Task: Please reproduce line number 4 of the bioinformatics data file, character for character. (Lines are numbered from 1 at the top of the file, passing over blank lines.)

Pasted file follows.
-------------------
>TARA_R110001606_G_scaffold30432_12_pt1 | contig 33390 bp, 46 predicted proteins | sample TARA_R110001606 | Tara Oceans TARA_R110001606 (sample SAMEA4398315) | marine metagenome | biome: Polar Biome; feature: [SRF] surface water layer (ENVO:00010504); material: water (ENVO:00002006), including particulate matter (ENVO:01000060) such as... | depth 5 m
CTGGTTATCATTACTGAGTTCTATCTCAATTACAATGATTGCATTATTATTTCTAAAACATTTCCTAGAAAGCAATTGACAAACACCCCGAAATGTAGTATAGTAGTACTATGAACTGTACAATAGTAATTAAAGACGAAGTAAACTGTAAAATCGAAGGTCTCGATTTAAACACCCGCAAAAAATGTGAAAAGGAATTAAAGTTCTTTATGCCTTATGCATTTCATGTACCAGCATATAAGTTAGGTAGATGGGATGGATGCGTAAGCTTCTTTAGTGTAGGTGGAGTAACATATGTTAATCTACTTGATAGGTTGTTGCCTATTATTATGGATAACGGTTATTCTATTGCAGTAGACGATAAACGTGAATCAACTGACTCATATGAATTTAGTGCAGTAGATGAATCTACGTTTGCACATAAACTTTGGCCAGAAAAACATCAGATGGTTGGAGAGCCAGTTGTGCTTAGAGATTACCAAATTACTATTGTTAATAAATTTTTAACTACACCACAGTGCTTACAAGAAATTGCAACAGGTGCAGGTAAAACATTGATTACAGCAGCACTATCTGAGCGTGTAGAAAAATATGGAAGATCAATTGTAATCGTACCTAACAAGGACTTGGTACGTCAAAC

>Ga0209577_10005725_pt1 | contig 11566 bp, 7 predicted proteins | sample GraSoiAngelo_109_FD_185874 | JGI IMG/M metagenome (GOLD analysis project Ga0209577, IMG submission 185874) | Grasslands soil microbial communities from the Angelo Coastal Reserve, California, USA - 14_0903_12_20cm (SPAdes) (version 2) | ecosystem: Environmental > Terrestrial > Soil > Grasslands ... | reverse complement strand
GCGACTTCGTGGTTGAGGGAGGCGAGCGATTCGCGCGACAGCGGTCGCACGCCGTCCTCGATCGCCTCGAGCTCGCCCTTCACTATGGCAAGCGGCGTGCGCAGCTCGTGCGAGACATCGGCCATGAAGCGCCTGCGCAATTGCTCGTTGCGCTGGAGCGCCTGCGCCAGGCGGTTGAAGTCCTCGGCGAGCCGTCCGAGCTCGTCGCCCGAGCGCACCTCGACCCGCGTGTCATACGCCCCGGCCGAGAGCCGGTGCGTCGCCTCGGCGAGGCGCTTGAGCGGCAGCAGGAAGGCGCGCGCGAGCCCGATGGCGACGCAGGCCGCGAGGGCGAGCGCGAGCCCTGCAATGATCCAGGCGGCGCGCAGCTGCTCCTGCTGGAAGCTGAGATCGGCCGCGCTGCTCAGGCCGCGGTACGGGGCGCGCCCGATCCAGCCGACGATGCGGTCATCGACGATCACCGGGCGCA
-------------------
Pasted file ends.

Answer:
GCGACTTCGTGGTTGAGGGAGGCGAGCGATTCGCGCGACAGCGGTCGCACGCCGTCCTCGATCGCCTCGAGCTCGCCCTTCACTATGGCAAGCGGCGTGCGCAGCTCGTGCGAGACATCGGCCATGAAGCGCCTGCGCAATTGCTCGTTGCGCTGGAGCGCCTGCGCCAGGCGGTTGAAGTCCTCGGCGAGCCGTCCGAGCTCGTCGCCCGAGCGCACCTCGACCCGCGTGTCATACGCCCCGGCCGAGAGCCGGTGCGTCGCCTCGGCGAGGCGCTTGAGCGGCAGCAGGAAGGCGCGCGCGAGCCCGATGGCGACGCAGGCCGCGAGGGCGAGCGCGAGCCCTGCAATGATCCAGGCGGCGCGCAGCTGCTCCTGCTGGAAGCTGAGATCGGCCGCGCTGCTCAGGCCGCGGTACGGGGCGCGCCCGATCCAGCCGACGATGCGGTCATCGACGATCACCGGGCGCA